Realism takes viewers to the ball

By Corinna Callsen

Monster’s Ball examines the need for love, violence, hatred and racism. Overall, it’s a pretty weird mixture.

First, Billy Bob Thorton plays Hank Grotowski, a death row guard at a Georgia penitentiary. Then at home, Peter Boyle plays Hank’s dad, Buck Grotowski, a mean old bastard and retired guard of the same prison. He’s on oxygen yet still musters the piss and vinegar to spit on his dead wife, his grandson and especially on black people. A deglamourized Heath Ledger plays Hank’s son Sonny and is the only character in the Grotowski house who actually shows feelings. He also shares home, job and hooker with his dad, but gets only hatred in return.

Finally, an unladylike and makeup-
less Halle Berry plays Leticia, who takes her overweight son to see his dad one last time before he gets executed.

Great performances by all actors make this movie what it is-a melodramatic love story with no room for escapism. Nothing is covered up by makeup, fade-outs or lights. When you go and see this movie, be prepared to see the nastiest parts of middle and lower class life.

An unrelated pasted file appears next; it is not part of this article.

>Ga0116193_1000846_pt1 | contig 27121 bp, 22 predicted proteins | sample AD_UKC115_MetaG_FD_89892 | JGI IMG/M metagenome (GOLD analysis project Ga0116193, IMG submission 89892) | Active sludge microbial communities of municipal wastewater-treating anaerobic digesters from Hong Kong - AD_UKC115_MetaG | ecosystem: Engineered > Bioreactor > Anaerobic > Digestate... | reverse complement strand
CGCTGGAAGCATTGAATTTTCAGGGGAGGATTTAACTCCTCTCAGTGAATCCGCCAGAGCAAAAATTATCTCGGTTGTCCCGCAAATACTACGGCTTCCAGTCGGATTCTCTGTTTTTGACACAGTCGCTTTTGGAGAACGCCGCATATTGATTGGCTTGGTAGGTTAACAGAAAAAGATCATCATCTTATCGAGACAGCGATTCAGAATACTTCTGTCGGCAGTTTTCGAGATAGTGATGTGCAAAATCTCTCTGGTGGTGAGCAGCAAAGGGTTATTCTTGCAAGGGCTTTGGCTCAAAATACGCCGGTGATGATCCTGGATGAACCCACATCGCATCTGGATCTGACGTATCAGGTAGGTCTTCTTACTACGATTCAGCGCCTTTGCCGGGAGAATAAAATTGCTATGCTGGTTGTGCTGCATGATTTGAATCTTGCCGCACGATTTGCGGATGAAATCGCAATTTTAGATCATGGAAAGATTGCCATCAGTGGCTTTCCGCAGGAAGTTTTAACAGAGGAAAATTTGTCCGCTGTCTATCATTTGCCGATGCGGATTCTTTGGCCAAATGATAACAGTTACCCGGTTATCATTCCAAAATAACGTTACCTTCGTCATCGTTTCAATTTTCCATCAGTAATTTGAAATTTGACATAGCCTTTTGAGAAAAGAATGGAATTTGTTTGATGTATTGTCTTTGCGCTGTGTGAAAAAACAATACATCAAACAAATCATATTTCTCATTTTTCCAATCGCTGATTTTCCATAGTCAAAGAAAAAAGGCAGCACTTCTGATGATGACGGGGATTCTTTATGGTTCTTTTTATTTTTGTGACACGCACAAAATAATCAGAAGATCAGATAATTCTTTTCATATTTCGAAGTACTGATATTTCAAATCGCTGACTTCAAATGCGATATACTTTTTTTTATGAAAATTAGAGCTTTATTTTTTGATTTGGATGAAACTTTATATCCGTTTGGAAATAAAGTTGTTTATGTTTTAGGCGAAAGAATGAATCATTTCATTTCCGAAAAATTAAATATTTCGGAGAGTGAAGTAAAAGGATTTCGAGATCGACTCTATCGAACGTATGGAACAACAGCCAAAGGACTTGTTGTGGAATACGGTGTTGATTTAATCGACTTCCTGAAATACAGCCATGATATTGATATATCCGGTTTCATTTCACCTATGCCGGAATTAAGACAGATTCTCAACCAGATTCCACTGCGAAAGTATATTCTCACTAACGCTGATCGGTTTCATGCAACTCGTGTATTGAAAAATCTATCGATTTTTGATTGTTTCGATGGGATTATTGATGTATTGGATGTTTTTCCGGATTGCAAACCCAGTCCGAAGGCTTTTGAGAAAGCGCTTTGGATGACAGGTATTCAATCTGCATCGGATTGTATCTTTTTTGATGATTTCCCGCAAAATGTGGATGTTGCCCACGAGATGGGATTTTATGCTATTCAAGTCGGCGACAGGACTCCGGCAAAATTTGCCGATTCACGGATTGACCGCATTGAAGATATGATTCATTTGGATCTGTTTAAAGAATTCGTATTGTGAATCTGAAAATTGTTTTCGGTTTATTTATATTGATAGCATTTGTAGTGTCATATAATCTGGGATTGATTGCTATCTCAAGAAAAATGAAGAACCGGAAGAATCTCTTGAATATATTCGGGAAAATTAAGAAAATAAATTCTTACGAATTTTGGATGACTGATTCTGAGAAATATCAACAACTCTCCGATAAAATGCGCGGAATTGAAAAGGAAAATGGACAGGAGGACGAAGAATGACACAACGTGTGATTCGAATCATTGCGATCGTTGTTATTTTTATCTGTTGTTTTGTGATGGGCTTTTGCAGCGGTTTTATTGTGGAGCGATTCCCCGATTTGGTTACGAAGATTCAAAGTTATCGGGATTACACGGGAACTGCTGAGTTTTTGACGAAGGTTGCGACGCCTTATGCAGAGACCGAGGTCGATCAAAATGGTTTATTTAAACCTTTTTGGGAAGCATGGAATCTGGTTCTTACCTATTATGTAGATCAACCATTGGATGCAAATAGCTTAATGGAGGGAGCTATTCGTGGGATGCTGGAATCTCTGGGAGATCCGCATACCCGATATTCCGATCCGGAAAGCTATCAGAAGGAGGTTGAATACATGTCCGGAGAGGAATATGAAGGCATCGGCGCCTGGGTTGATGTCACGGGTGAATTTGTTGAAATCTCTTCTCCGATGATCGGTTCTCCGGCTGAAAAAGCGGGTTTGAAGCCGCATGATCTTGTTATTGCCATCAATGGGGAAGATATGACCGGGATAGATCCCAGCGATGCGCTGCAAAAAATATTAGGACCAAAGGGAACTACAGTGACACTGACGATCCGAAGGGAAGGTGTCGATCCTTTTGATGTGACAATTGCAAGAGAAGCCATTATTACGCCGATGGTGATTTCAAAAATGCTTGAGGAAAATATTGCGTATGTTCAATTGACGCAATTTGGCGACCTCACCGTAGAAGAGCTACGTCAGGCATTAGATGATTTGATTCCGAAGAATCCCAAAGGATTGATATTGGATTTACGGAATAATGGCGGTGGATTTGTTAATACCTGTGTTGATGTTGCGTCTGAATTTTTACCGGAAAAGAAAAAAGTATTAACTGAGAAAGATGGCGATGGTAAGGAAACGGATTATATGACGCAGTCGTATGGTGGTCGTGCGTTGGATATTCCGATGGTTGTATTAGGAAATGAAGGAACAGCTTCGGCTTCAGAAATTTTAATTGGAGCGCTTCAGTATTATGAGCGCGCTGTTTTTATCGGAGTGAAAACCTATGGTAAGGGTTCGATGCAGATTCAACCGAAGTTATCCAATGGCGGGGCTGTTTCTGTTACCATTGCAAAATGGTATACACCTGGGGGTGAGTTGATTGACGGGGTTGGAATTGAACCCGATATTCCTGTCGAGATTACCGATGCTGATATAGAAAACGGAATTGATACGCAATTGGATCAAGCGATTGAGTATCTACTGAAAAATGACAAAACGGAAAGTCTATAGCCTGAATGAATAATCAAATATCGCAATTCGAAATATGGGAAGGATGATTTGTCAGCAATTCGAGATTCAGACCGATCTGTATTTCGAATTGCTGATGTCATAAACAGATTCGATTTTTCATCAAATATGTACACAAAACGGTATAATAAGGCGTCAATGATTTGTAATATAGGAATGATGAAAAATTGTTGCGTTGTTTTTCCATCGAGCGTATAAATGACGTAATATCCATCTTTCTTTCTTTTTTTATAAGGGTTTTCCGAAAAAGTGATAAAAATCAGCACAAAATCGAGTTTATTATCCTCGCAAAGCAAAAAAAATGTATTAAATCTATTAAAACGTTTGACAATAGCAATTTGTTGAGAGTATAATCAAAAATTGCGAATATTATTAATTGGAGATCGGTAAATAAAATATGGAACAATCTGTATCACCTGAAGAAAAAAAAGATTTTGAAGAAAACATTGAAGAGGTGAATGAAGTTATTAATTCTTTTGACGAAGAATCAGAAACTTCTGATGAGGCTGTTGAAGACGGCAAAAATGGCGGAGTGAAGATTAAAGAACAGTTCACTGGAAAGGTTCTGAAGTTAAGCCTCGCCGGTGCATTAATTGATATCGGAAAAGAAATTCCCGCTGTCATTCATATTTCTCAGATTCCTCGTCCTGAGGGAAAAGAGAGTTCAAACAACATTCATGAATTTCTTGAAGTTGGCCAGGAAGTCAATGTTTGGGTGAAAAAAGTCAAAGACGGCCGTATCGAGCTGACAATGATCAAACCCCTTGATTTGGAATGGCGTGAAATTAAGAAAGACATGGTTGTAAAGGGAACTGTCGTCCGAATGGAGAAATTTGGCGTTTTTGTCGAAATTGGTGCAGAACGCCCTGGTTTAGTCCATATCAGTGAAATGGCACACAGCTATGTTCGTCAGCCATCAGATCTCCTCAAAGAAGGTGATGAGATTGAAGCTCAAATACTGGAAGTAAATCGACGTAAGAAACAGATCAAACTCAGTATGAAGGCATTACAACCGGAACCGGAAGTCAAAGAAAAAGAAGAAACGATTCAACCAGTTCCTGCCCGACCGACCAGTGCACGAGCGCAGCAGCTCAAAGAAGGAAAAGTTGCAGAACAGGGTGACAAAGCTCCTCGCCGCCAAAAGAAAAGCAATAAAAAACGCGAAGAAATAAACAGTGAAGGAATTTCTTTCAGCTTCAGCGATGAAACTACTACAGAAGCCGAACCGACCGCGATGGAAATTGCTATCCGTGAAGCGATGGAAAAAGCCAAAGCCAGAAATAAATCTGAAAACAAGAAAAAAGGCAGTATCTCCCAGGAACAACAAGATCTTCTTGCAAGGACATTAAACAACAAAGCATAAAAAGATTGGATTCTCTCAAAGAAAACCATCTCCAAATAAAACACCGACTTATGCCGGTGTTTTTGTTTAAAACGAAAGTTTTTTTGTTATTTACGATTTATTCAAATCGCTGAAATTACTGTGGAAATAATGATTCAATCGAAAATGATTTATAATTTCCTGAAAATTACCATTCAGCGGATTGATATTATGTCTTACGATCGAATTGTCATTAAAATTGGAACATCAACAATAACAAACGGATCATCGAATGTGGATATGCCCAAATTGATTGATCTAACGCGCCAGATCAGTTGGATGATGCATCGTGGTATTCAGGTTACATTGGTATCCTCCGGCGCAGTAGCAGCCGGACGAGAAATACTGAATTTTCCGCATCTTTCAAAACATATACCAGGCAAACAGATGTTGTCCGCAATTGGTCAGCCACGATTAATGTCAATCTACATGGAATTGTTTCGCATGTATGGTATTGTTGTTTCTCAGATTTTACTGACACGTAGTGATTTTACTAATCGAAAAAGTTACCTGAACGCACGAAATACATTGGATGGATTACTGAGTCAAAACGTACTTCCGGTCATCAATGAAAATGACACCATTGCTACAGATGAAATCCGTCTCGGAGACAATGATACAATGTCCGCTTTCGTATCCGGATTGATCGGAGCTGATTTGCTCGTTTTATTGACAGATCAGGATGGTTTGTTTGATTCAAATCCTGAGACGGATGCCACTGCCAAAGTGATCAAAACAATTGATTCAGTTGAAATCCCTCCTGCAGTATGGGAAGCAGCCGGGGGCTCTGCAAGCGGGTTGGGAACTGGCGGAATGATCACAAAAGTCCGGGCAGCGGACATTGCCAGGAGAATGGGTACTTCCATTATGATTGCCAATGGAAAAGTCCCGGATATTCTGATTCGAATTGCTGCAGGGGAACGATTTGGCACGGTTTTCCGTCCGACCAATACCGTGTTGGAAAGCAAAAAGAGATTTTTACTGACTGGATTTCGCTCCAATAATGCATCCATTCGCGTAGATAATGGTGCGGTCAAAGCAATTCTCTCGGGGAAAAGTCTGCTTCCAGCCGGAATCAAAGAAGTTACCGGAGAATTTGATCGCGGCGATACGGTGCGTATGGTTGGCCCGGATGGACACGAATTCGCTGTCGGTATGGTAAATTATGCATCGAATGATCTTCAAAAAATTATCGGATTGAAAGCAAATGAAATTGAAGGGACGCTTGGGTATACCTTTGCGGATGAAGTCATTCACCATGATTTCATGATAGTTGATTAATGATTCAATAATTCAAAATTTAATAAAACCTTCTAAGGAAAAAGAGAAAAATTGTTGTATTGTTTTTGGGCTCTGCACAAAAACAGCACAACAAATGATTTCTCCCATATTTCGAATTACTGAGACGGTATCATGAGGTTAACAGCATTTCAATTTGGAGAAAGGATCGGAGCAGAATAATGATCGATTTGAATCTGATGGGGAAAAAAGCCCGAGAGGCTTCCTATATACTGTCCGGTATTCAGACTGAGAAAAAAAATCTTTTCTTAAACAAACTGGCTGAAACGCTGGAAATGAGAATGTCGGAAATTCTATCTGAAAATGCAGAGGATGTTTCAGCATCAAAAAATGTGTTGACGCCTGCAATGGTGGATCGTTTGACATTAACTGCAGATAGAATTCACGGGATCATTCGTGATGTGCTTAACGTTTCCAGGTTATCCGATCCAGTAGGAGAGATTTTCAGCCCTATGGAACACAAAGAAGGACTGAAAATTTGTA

Apart from excellent performances, Monster’s Ball has more than a few slight bumps. The long minutes of silence where camera and faces are supposed to speak lead to a lack of flow and to confusing questions about the movie’s intention. Moreover, the music, which is supposed to underline the action, causes indigestion. It would at least be worth enduring if Thornton’s character didn’t make a 180-degree turn every two minutes.

During the first hour, Hank is a copy of his dad in his behaviour around blacks. He also beats up his son and has an obsession with chocolate ice-cream. The next thing you see is a wham-bam sex scene with him and oddly enough, Berry, who is, of course, black.

The shining stars in this movie are Halle Berry and magnificent performances by Thorton and Ledger. The real appeal, however, is that this movie and its characters aren’t quite perfect-just like our lives.